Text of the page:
If you suffer from chronic pain—anything from a work-related back injury to neck pain from a car accident—chances are you’ve tried a number of treatments to lessen the pain, perhaps including potentially addictive pain medications. Luckily, with the rising number of wearable electronic devices readily available, you now have an alternative for pain relief.
This new group of wearables uses decades old technology called TENS, or transcutaneous electrical nerve stimulation, but packages the technology in an ultra-portable device that can be worn during a range of different activities. TENS devices reduce pain through low-voltage electrical currents (more details on how this works below). Read on to discover how the technology works and determine whether one of these devices might be right for you.
A TENS device is placed directly on your skin – the devices are removable and easy to take on and off. It then sends small electrical pulses through your skin through electrodes (hence the word “transcutaneous”, or across the skin, in the title), which stimulate nearby nerves. Some devices are placed on your body at the site of pain; others are worn in one location regardless of where your pain exists.
A few studies have shown that tens may suppress or otherwise modify pain signals in the brain. Other reports have shown that the use of TENS causes activation of neurotransmitter receptors – namely, receptors whose activation leads to the suppression of pain. Regardless of the mechanism, TENS is a non-pharmacological, noninvasive treatment for chronic pain of varying types.
TENS technology is, in fact, not new – the first wearable TENS device was patented in the United States in 1974. The TENS devices of the past few decades, however, were designed for sedentary treatment, with wires and a bulky device that would be difficult to carry on your body while performing other activities. This new generation of devices differs in that they make the technology ultra-portable and easy to apply when you really need it – during exercise, work, and even sleep.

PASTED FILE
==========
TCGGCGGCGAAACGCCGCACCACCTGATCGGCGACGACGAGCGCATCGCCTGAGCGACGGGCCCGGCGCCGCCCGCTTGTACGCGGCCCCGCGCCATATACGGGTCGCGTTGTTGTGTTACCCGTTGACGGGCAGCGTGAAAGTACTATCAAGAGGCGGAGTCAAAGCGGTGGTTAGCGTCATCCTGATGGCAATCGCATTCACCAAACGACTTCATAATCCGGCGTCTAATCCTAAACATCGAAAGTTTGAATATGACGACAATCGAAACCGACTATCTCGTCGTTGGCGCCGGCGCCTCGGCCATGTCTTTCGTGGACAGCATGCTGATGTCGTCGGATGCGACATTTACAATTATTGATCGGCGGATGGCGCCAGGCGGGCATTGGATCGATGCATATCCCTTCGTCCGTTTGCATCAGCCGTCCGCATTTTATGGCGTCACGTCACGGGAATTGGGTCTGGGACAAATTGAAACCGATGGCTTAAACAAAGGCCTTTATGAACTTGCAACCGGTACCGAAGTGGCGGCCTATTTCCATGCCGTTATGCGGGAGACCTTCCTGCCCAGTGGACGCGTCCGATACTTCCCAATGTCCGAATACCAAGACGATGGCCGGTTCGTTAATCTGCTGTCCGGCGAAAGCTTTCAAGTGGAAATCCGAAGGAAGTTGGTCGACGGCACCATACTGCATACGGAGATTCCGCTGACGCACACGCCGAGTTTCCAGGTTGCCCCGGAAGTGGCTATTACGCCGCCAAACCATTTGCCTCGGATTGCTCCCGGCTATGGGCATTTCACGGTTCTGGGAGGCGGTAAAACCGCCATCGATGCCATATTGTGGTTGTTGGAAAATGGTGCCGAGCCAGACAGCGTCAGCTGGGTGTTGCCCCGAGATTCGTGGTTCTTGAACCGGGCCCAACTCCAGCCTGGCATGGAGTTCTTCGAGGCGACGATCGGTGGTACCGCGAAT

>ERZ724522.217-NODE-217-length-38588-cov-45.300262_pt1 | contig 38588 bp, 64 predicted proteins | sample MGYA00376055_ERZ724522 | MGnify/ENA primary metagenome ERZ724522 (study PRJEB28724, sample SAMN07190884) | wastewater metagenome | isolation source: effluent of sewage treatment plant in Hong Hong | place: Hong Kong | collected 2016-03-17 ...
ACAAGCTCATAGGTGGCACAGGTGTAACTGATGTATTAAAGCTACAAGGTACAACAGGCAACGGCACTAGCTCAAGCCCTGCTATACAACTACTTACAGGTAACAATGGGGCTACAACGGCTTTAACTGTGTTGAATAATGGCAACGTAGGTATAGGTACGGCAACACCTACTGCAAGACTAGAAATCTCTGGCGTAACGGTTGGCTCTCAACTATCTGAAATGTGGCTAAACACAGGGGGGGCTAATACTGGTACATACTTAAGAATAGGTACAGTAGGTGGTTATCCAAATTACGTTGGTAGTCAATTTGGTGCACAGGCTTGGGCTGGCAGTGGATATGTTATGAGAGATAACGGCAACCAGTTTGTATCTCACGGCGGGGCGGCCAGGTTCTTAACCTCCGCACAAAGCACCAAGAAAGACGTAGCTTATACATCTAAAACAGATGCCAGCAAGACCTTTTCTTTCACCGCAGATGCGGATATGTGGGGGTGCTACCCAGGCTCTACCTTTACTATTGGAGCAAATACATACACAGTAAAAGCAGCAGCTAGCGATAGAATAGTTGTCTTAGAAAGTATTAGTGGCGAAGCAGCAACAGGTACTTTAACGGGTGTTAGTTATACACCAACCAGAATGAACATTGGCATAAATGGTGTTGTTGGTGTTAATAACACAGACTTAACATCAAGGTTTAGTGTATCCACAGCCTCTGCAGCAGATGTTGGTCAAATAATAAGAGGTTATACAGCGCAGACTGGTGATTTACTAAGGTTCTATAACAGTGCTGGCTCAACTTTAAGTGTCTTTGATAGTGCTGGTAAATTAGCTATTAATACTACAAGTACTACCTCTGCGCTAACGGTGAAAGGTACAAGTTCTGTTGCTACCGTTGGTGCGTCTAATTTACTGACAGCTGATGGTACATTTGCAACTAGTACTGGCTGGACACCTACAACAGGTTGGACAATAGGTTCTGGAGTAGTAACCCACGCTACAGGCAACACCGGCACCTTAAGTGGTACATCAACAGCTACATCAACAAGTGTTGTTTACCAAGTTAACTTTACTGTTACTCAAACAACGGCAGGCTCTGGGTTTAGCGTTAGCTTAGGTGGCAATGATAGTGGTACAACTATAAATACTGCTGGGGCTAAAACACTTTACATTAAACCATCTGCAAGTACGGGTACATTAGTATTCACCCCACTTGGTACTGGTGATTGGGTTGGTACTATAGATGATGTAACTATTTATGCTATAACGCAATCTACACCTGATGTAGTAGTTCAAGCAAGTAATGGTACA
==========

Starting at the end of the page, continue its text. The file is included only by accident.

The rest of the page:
There is mixed evidence on the efficacy of TENS. One of the more popular portable TENS devices, called Quell, reports that 81% of their users indicate improvement in their chronic pain, and 67% claim to have reduced their use of pain medication (note that is evidence presented at a conference, not a randomized controlled trial). One product reviewer reports similar positive effects after using Quell for just one month.
The Quell is worn around your calf, no matter where your pain, the theory being that the electrical impulses are transmitted to your spinal cord, where they block pain signals going to the rest of your body. In addition, Quell is FDA cleared for use during sleep – the only device in its category to receive this clearance.
It’s important to keep in mind that these treatments are not guaranteed to work, so while evidence suggests you’ll experience some sort of pain relief, you’ll have to try it out to see how it works for you.
Check the Quell website for the latest details.
Another wearable device called the Oska Pulse uses pulsed electromagnetic field (PEMF) technology to treat chronic pain. This device is strapped to the area causing you pain with a compression wrap and delivers low-intensity electromagnetic pulses generated by passing electric current through a coil of copper wires.
Similar to TENS, the research on PEMF is tentatively positive, but authors of studies urge that further research is needed. The Oksa Pulse is a bit more expensive than TENS options – the device itself costs $399, and the wraps are $40-$60 depending on which size you choose.
If you’re looking for an alternative to prescription pain medication for your chronic pain, it may be worth looking into the above options for pain relief.
While no company will guarantee that their device works and there is no conclusive research on the matter, they make them available at a price point that would allow you to give it a shot without totally breaking the bank.
In choosing between your options, consider how the device itself would fit with your lifestyle. The Quell, for example, is designed to be attached to your upper calf, while the Oska Pulse and Cur are applied to the painful area. Let’s say, for example, you have lower back pain and wear skirts to work frequently.
In this case, the Quell may not be your best option if you’re looking to hide the device. The Cur, on the other hand, could go underneath your shirt and directly on your lower back.
Over all, these devices represent a new ultra-portable option for chronic pain sufferers, and chances are a number of others will pop up in the near future. It’s worth seeing whether such a device will help with your pain, as any one of these can be yours for a few hundred dollars.